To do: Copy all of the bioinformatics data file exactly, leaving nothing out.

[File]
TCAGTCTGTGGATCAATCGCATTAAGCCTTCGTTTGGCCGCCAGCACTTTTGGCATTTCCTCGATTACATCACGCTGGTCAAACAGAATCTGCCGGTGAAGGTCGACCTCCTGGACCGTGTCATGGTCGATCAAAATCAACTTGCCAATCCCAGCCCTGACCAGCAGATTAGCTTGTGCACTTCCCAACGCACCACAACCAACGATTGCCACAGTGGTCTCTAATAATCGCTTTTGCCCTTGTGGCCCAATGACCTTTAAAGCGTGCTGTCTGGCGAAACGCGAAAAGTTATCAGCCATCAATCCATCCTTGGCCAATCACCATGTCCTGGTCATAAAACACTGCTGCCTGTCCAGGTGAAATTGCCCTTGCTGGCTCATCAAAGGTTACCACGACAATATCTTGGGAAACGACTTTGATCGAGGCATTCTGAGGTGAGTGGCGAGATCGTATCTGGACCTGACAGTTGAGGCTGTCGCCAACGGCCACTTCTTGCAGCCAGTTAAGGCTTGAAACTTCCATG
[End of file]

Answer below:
TCAGTCTGTGGATCAATCGCATTAAGCCTTCGTTTGGCCGCCAGCACTTTTGGCATTTCCTCGATTACATCACGCTGGTCAAACAGAATCTGCCGGTGAAGGTCGACCTCCTGGACCGTGTCATGGTCGATCAAAATCAACTTGCCAATCCCAGCCCTGACCAGCAGATTAGCTTGTGCACTTCCCAACGCACCACAACCAACGATTGCCACAGTGGTCTCTAATAATCGCTTTTGCCCTTGTGGCCCAATGACCTTTAAAGCGTGCTGTCTGGCGAAACGCGAAAAGTTATCAGCCATCAATCCATCCTTGGCCAATCACCATGTCCTGGTCATAAAACACTGCTGCCTGTCCAGGTGAAATTGCCCTTGCTGGCTCATCAAAGGTTACCACGACAATATCTTGGGAAACGACTTTGATCGAGGCATTCTGAGGTGAGTGGCGAGATCGTATCTGGACCTGACAGTTGAGGCTGTCGCCAACGGCCACTTCTTGCAGCCAGTTAAGGCTTGAAACTTCCATG